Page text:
I make this claim at a time when Isbell is receiving some nice press, including this profile in the for little more than being an Alabaman who acknowledges Covid-19 exists and who thinks it prudent to avoid contracting it. In his interview with Paul Elie, he comes across as affable enough. If he were, say, a deputy town manager for a sunbelt boomtown I’d have no problem with him, and his would-be advocacy that I imagine—issuing bonds for dog parks every quarter mile (or whatever), his singular vision that rescue dogs might rescue us. But, as a person who enjoys “music” even if mostly as the soundtrack to my own workaday mundanity, a person living in my own sunbelt boomtown, I can’t stand the guy!
To people who want to put him in league with John Prine and Leonard Cohen, may I suggest Isbell’s true songwriting lineage is the creative teams behind the rise of Starbucks and Trader Joes? He seems clandestinely sponsored by a strip mall parking lot designed to keep you from escaping it. The song “Dreamsicle,” probably the best song from his 2019 album Reunions, makes for a cloying example. This is a song that manages to spoil dreamsicles, summer nights, and lawn chairs in a tidy 3:46. The effect is that now if I happen to enjoy a dreamsicle on a summer night I do so with an invisible Isbell over my shoulder reminding me that I am in fact “enjoying a dreamsicle on a summer night” in a way that is wholly similar to how I might glimpse the Michelins on the above-mentioned CR-V and think, despite myself, “because so much is riding on my tires.”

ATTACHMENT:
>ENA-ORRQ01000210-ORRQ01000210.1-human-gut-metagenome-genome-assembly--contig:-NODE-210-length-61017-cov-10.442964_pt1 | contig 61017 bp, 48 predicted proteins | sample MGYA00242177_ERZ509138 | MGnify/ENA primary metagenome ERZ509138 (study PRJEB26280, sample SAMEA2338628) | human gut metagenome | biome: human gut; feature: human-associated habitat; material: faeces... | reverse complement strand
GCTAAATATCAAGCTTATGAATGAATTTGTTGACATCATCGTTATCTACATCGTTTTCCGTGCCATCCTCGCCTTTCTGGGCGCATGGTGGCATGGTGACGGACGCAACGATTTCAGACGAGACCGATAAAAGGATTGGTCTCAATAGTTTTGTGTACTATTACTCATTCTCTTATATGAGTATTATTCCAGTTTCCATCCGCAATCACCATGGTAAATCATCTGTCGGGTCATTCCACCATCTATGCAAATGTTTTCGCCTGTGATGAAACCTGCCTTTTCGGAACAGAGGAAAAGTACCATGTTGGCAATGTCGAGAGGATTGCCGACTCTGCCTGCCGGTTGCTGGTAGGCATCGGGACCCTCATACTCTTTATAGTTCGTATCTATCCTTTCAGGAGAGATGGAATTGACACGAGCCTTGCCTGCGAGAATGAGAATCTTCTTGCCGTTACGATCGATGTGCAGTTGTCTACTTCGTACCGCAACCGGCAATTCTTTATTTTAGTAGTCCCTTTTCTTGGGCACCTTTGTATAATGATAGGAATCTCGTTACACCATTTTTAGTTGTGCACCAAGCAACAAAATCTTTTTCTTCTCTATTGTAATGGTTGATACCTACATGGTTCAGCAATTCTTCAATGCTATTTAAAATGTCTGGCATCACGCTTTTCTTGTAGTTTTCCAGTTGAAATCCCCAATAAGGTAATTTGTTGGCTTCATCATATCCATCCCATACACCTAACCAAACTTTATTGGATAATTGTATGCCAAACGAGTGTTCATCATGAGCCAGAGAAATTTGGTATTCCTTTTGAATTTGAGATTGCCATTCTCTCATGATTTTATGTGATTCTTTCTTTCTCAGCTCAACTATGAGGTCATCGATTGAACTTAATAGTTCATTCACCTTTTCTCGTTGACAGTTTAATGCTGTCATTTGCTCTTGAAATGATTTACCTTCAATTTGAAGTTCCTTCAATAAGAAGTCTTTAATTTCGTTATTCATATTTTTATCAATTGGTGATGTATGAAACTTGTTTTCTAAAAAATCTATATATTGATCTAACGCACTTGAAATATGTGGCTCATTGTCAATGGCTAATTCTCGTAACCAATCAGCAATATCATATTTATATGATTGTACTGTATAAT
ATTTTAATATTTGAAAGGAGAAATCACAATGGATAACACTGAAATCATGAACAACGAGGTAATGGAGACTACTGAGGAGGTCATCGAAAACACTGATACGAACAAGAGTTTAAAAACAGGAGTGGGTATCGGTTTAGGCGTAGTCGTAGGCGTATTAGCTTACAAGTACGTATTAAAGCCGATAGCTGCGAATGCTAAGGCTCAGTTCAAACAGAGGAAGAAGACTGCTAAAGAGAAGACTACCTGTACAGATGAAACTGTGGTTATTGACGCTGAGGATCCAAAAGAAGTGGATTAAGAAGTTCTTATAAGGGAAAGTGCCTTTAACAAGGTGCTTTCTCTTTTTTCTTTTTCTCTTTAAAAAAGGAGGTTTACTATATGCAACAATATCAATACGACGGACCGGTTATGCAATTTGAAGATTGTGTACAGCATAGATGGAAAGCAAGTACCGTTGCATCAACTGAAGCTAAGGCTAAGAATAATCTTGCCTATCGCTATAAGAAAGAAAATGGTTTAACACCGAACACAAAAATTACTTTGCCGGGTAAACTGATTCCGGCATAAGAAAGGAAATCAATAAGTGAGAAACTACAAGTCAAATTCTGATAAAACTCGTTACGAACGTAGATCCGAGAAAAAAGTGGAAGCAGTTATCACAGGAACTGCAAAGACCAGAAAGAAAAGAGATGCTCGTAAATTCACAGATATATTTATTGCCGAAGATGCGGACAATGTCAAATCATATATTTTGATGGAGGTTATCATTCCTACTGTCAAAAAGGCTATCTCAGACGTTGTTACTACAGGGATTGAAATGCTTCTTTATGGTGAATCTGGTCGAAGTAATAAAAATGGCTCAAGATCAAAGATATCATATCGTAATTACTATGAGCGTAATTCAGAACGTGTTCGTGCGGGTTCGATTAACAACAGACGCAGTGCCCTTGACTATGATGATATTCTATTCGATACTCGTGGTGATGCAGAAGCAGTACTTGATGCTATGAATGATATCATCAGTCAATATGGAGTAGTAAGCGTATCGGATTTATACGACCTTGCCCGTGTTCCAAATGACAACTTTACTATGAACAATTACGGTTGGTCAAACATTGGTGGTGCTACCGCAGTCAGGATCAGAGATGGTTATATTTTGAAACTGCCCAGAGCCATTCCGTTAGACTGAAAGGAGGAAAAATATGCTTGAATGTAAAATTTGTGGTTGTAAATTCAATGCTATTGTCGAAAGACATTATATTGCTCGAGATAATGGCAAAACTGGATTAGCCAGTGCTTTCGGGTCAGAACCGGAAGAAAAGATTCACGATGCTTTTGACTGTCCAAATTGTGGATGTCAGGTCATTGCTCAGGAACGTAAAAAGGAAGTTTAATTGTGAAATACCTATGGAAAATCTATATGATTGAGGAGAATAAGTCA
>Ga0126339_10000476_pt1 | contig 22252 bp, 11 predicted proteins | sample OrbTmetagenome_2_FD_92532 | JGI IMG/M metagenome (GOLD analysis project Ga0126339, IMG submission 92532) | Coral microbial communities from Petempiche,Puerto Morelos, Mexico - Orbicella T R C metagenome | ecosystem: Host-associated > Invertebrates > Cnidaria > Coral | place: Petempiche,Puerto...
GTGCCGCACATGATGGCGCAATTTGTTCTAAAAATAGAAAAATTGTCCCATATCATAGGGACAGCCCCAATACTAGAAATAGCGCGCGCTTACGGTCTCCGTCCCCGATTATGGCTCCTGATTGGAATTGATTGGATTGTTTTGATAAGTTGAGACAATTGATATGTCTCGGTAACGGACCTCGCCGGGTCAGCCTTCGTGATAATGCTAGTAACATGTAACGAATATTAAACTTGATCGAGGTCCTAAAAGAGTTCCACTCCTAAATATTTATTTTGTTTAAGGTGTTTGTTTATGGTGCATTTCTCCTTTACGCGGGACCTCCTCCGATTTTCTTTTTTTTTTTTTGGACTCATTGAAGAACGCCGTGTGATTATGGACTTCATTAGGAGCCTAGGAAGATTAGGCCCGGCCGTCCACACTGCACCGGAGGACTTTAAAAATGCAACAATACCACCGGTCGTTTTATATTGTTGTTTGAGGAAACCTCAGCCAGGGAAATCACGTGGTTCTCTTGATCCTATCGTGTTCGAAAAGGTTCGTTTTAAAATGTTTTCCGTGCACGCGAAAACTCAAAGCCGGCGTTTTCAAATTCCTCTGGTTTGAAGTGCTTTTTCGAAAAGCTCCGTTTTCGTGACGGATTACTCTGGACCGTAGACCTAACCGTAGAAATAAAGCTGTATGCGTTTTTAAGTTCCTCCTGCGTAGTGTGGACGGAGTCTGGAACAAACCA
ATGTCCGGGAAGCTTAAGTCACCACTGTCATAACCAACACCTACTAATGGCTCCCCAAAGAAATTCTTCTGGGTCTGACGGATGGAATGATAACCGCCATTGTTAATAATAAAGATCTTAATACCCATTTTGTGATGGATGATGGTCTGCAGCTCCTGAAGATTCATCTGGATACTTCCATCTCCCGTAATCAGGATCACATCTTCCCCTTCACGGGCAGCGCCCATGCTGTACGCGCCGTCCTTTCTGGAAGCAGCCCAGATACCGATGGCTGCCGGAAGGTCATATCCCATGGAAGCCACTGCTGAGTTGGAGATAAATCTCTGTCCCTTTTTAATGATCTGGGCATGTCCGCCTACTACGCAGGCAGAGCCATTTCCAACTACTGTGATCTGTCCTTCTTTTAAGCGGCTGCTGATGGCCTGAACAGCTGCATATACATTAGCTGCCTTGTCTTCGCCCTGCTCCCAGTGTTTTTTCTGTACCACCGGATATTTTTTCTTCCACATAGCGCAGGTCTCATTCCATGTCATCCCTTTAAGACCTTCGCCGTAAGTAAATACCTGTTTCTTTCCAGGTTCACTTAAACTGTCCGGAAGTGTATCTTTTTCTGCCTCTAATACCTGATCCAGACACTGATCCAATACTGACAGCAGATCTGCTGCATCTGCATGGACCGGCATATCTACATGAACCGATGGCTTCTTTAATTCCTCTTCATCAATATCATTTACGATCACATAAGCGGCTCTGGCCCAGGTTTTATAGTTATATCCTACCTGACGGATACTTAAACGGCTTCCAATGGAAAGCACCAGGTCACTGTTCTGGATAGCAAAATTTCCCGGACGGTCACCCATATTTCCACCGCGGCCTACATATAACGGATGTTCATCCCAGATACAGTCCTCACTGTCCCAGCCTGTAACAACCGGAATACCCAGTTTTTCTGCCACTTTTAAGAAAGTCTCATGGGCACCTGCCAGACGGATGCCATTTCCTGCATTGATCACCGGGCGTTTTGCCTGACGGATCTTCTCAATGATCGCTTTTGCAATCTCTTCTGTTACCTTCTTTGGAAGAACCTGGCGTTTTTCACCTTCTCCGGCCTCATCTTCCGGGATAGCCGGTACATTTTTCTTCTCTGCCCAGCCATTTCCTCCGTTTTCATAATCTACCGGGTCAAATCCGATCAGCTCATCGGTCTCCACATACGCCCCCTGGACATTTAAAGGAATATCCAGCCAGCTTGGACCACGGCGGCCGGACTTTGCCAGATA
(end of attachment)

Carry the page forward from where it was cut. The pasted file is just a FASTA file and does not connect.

Like Bruce Springsteen’s “Born in the USA,” “Dreamsicle” is a song that sounds bemusing on first listen, but turns out to be depressing as hell if you bother to decipher the narrative. Conceptually, the song occupies Isbell’s dominant motif of replacing Springsteen’s everyman with a repentant but clueless redneck who is the victim of his upbringing. That this mirrors the thesis of JD Vance’s Hillbilly Elegy is an important clue. Under the “Dreamsicle” spell, we join Isbell in a pastime with which I’m familiar but do my best to avoid: that is, displacing the ache of love denied by obsessively devouring the whole box of dreamsicles. Titling a song after a frozen novelty causes a dissonant, almost subconscious realization of how bleak it is. And, it’s bleak as shit--bleaker still because its bleakness is presented as nostalgia for pain.